Representing the Perry organization on Friday was Terry Monday, the Vice President of Programming, who oversees the hiring of DJ’s, all the shows and the day to day operations of the various radio stations the company operates. Notable stations include KVSP Power 103.5, dedicated to hip-hop and R&B, KINB 105.3, which is Oklahoma City's CBS Sports affiliate and 96.9 WTHB, a gospel station. Monday spent most of the afternoon holding up his cell phone to take video and make calls, pacing down the sidewalk and monitoring the parking lot party.
“Information is power. For people that don’t know, sometimes they’re afraid to ask questions. I think it’s a good thing when they do pull up that they feel safe,” said Monday. “This is the place and location where I could actually be vulnerable and say that ‘I don’t understand the political process’ or ‘I’m not registered to vote’.”
Monday was born and raised in Oklahoma City. He grew up on Fonshill Avenue, walking to play basketball in Pitts Park, just three blocks south of where he now works at Perry Broadcasting. As tall as a Thunder small forward, Monday attended U.S. Grant High School and Northwest Classen but eschewed offers from colleges to play basketball. Instead he attended Oklahoma’s only Historically Black College and University (HBCU), Langston University, his grandmother’s alma mater.
Back in 1993, Monday was just out of college and looking for a job opportunity. That’s when Perry pulled Monday in to be a DJ on his new venture into radio.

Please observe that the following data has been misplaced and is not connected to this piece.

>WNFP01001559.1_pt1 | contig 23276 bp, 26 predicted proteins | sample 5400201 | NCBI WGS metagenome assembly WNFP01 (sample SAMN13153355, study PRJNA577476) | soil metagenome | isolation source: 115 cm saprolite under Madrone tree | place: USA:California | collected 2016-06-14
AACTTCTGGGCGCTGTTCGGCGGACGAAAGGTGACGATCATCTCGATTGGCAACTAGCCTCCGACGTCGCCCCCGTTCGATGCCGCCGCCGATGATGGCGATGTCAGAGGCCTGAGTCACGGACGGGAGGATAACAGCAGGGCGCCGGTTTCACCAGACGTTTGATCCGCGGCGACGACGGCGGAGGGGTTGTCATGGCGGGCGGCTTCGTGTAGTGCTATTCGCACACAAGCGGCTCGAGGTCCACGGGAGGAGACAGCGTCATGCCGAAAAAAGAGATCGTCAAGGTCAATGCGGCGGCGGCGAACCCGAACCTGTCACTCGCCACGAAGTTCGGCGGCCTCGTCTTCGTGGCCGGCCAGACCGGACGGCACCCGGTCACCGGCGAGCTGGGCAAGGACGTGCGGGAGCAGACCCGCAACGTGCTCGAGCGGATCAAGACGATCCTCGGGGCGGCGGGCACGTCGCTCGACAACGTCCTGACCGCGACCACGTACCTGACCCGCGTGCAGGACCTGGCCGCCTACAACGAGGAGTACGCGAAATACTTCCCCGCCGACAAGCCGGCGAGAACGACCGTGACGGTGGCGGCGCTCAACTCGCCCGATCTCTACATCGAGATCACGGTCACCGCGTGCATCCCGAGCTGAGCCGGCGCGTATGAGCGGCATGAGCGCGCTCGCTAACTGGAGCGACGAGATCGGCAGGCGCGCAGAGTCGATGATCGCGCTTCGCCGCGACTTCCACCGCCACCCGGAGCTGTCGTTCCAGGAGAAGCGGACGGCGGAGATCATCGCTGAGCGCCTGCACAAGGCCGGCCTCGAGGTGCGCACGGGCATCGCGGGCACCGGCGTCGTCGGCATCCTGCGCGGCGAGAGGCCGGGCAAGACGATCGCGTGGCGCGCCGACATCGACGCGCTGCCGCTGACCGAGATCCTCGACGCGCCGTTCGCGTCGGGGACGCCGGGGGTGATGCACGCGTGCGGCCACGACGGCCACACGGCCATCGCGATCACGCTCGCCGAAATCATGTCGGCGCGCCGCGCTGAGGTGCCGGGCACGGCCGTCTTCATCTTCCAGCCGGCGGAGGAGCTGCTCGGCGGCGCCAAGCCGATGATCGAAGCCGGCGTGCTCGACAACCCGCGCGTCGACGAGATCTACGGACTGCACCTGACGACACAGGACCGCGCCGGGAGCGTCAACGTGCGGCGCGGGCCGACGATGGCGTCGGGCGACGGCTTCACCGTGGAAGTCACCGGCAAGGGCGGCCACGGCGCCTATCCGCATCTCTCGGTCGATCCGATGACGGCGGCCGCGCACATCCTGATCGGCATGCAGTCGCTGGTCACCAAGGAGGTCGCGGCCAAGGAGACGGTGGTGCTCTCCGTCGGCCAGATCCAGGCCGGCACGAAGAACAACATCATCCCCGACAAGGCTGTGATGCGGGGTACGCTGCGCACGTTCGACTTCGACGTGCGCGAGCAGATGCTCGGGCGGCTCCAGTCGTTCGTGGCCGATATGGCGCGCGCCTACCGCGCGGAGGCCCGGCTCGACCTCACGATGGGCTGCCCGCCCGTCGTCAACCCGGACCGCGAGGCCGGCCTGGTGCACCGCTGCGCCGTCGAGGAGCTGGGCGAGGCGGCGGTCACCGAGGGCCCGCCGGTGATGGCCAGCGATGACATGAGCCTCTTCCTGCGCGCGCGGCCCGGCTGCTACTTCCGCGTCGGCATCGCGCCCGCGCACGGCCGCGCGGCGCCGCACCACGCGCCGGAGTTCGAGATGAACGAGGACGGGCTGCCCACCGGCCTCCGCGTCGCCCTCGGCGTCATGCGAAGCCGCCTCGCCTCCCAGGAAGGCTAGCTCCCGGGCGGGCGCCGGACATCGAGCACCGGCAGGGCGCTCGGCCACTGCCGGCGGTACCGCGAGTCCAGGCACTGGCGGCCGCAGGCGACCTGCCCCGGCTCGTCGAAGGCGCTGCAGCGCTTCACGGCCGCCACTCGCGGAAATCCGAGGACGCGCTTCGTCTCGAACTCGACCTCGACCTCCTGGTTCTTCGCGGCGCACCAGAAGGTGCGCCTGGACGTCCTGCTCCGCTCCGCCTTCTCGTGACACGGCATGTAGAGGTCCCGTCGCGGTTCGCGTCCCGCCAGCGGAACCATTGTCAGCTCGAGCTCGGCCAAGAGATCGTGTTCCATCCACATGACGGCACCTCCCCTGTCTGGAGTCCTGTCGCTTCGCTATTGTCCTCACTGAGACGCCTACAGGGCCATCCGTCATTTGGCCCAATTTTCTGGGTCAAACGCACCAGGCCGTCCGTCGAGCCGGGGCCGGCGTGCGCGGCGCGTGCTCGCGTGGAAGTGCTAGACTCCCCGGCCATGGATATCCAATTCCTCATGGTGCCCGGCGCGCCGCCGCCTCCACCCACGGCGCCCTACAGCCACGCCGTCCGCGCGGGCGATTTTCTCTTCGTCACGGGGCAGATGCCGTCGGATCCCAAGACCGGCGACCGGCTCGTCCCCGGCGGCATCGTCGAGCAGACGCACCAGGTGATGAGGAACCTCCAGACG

“As long as I’ve known Mr. Perry, he’s always catered to the African American community, trying to enlighten them and educate them and uplift them with information,” said Monday.
With Perry serving not only as a supervisor and mentor but as a father figure, Monday has stayed with the organization ever since, flourishing as an executive in the same community where he was raised.
“I’m a lifer,” Monday said. “I’m in this for life. This is what I do.”
Perry created the pipeline and Monday has shown a pathway for Black kids who grow up in Oklahoma City or attend Langston to work their way up through the media industry to higher levels of business. He sees that potential in Wesley, whom he once described as a “T-bone steak”. Once Wesley learns from some youthful mistakes and streamlines his on-air personality – or in Monday’s words “trims some fat” – the young protégé will be a choice cut for Oklahoma’s motorists.
“I give Terry the utmost respect, the utmost credit,” said Wesley. “He can be anywhere he wants to be. He just chose to be here in the city he grew up in, in Oklahoma City.”
Monday is paying forward the tutelage he got from Perry and is also keen to improve his community from within, just like his mentor. Through the voter registration event with the Urban League and other initiatives, Monday and Perry Broadcasting are trying to set an example for citizens in the Oklahoma City community and help them stay alert to not just their rights but also their responsibilities as voters.
“I think it’s wonderful to have a national push and telling our listening audience, among African-Americans and outside of African Americans, how important it is,” said Monday. “Not only is it important to be registered to vote and to vote but there’s a third component to it also: to be engaged.”